Morgan Stanley has put out a warning about the worryingly declining breadth of the stock market this year. The bank says that “Fewer stocks are carrying the load of the market, a sign of exhaustion and, in our view, a bad signal for further price gains”. The bank appears to be quite correct. According to the article “Bloomberg points out that Amazon.com, Netflix and Microsoft accounted for 71% percent of the S&P’s gains through early July. Along with Apple, Alphabet and Facebook, they accounted for 98% percent of the gains”.
FINSUM: Honestly that could not be a more worrying sign on breadth. 98% of gains from from 6 stocks. That does not spell widespread strength. However, earnings have been good for the last month (when the reporting period for these stats ended), so gains may have been better lately.
Here is some good news for mutual fund investors. While many ETFs have been absolutely hammered by the selloff in FANG shares, many mutual funds have largely evaded the losses. According to Goldman, the average large cap mutual fund is underweight three out of four of the FANGs. Mutual fund managers had frequently grown uncomfortable with the FANGs’ soaring valuations, and as such, many had trimmed their exposure.
FINSUM:Some of the benefits of active management (and the downside of passives) are really exemplified in this data. A win for mutual fund investors.
Tech stocks have been through a rough patch, FAANGs especially. Facebook has been absolutely obliterated, while Netflix has had some steep falls. But is there still a bull case for the FAANGs? Barron’s says yes. Given Apple’s great numbers recently, the FAANGs have a little bit of momentum back. The core of the argument is dead simple—FANG stocks (leaving out Apple) are still growing at 35x the rate of the broader market, so it is hard not to see them rising. The article argues that the group is a generational trade that captures the growth of the internet.
FINSUM: When you get right down to it, the business models of the FANGs (lets leave Apple aside for a moment because it is a very different business) are very solid. We think investors will come around to that sooner rather than later.
A lot of worries have been centered on the tech sector. While many are upset about the losses currently being felt, and even bigger fear is that tech might drag down the whole market. Well, Goldman Sachs says investors shouldn’t be too worried about that. The reason why is that while tech makes up a large part of the market’s current capitalization, earnings growth forecasts are much more broad-based, which will limit the fallout to the market as a whole. Goldman summarized their view this way, saying “From a fundamental perspective, narrow market leadership typically reflects narrow earnings strength, which is often a symptom of a weakening operating environment … Unlike past episodes of narrow market breadth, the earnings environment today appears healthy and broad-based”.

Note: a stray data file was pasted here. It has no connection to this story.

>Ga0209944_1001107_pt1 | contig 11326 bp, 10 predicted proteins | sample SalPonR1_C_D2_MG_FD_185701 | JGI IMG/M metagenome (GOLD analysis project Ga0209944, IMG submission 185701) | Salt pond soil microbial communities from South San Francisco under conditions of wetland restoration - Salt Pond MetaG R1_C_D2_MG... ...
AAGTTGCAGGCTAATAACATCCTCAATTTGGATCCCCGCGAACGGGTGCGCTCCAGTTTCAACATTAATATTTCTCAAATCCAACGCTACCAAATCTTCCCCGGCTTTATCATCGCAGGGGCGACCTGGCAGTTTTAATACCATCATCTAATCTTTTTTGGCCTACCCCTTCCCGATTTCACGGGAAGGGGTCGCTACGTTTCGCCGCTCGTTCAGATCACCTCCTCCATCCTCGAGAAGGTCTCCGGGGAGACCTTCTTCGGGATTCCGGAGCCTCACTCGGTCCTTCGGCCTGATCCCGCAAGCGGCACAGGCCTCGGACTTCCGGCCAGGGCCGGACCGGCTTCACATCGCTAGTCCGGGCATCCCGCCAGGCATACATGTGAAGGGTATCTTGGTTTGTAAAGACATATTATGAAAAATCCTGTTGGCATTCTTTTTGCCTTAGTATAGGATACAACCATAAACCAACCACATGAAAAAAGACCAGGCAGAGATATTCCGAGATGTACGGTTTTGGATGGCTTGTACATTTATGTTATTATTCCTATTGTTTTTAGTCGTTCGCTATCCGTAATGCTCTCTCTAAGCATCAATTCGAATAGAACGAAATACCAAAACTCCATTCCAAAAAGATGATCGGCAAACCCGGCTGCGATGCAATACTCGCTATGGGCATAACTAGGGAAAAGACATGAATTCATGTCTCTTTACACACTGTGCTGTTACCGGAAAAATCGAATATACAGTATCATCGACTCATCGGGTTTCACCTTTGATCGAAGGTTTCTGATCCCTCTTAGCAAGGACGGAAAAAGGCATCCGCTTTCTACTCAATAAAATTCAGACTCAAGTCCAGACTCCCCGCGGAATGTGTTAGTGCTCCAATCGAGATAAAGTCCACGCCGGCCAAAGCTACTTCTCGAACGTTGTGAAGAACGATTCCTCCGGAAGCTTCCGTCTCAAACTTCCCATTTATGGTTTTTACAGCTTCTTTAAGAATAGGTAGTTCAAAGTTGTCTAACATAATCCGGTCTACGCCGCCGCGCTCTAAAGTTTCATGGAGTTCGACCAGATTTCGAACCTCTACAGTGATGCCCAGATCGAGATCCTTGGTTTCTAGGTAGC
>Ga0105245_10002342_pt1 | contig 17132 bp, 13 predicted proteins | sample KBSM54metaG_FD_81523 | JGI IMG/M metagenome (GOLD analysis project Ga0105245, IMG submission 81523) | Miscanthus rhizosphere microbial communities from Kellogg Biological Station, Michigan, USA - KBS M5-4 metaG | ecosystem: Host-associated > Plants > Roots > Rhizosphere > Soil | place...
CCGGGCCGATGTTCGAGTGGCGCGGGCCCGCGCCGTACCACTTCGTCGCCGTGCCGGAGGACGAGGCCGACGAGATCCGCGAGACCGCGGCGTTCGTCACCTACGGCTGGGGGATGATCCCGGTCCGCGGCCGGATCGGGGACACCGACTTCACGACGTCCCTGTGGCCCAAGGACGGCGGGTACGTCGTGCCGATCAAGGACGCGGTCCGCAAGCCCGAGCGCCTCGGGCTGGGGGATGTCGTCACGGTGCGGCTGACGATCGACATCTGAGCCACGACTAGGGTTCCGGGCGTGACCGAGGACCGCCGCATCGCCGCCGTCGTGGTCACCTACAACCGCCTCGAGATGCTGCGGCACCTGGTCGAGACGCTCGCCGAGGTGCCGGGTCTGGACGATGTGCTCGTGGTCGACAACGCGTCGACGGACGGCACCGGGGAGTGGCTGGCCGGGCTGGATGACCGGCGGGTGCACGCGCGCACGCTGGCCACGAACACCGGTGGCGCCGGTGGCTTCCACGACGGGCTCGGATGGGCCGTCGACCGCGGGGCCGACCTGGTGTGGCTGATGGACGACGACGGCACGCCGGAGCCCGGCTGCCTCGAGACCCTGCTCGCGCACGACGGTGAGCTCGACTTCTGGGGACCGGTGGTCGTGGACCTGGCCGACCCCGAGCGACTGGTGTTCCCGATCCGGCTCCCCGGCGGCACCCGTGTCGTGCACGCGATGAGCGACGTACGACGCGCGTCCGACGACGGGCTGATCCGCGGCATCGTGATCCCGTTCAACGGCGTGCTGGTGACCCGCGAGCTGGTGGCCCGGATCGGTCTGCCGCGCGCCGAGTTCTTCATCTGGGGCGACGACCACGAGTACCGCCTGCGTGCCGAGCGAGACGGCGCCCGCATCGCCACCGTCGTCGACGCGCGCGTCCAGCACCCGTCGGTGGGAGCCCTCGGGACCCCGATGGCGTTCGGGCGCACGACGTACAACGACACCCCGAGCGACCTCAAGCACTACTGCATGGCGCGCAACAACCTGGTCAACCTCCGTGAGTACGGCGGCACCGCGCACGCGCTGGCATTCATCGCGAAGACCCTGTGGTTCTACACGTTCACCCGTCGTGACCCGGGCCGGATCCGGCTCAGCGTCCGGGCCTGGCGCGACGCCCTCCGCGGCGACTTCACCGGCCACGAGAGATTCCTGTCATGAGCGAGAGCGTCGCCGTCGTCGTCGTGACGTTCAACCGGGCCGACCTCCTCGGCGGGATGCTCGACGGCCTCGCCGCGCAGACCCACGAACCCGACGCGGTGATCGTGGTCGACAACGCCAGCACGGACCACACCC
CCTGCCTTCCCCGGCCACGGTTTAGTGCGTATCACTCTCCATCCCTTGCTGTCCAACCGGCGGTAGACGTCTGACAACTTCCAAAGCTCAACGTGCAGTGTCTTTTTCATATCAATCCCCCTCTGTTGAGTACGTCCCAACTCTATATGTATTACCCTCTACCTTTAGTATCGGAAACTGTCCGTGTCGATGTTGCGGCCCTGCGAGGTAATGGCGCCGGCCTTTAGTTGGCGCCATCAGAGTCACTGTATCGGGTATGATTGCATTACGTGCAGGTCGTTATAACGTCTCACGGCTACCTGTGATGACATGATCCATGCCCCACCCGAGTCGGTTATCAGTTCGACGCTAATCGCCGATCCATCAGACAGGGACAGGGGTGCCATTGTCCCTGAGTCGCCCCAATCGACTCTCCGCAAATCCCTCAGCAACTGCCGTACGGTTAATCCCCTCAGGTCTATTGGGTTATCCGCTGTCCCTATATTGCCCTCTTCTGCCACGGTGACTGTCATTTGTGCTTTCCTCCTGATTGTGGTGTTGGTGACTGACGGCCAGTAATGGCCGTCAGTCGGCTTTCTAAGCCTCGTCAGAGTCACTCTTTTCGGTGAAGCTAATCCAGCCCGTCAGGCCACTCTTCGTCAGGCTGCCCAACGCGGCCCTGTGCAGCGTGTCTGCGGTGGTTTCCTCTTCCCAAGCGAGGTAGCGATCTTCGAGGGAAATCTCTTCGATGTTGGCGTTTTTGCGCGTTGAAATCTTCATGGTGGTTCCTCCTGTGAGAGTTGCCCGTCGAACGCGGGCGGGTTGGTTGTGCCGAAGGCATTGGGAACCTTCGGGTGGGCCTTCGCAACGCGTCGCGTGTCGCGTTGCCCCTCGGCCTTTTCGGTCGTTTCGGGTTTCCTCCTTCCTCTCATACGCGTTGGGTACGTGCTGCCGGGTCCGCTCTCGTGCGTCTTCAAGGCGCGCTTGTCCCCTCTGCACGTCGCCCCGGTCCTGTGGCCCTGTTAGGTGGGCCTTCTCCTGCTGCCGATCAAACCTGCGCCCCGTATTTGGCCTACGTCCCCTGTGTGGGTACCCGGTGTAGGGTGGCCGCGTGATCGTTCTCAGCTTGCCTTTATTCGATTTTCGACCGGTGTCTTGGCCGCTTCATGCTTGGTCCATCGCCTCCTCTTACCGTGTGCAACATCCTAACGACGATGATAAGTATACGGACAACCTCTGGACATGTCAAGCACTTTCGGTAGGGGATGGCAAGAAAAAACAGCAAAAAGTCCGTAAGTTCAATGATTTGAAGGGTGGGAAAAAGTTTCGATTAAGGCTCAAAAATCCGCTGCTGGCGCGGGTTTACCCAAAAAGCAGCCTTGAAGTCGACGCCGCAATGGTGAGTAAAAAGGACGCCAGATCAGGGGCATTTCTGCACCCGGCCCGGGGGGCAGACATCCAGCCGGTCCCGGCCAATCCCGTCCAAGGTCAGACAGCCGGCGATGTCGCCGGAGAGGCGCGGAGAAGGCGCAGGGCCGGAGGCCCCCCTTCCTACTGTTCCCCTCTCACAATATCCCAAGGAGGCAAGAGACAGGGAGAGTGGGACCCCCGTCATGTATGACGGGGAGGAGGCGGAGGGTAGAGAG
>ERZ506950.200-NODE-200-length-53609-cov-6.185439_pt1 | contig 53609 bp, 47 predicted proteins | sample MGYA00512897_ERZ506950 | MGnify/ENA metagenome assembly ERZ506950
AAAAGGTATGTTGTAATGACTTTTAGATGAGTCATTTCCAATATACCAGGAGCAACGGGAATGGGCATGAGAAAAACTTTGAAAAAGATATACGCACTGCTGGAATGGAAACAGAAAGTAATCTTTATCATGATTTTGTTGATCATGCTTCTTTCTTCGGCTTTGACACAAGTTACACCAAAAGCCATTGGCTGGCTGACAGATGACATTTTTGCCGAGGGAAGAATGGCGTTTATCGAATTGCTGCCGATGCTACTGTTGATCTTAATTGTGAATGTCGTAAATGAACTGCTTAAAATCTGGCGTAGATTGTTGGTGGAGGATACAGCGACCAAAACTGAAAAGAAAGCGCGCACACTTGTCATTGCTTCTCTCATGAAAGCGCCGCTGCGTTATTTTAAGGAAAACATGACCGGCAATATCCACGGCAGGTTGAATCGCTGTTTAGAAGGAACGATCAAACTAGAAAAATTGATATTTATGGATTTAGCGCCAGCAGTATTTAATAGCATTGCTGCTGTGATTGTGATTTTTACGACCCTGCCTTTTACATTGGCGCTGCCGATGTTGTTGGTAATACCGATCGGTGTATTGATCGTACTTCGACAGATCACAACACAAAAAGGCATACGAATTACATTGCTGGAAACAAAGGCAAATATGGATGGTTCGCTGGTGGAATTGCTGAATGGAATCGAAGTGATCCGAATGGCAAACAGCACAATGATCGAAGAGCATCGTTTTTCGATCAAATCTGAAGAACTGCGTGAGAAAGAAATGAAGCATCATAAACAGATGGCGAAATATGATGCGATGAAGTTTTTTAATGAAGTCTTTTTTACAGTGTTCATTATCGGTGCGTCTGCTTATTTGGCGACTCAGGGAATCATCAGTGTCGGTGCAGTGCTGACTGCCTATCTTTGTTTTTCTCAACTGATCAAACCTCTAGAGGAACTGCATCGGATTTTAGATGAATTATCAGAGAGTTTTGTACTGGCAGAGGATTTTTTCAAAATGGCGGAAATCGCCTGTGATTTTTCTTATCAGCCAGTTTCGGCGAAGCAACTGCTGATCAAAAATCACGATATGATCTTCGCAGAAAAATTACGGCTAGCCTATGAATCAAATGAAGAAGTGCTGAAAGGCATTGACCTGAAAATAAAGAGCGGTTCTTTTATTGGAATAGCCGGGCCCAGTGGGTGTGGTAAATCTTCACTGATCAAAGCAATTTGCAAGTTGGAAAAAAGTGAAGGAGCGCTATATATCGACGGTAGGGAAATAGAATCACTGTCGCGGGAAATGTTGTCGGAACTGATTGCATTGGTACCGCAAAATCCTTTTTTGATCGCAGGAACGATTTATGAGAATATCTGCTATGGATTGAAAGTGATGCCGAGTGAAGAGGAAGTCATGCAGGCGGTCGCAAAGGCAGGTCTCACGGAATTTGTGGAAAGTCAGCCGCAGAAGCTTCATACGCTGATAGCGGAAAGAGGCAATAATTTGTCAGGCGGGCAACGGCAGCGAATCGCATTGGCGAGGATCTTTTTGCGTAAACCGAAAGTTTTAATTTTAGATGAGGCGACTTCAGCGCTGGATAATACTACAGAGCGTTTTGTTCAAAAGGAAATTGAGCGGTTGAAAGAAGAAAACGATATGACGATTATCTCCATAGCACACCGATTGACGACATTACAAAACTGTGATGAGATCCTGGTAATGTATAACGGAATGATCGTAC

FINSUM: Goldman points out what should be a nice buffer, but we are more worried about the emotional, rather than rational, reaction of investors to falls in tech. That said, broad-based earnings strength is a good support.
Apple’s earnings are always a big deal, but it is hard to remember a time where they were more important than right now. The tech sector, include the FAANGS, of which Apple is a member, have been getting routed. The Nasdaq has fallen strongly as a result of this, but the Dow, of which Apple is the only FAANG member, has held up reasonably well. The market is getting increasingly anxious about how tech stocks might affect the whole market, and how the sector performs seems like it is being taken as a bellwether for the economy. Thus, all now hinges on Apple.
FINSUM: If Apple puts in good earnings, then the market might stay strong and consider tech’s issues isolated. If Apple’s earnings are poor, it could lead to a broad selloff.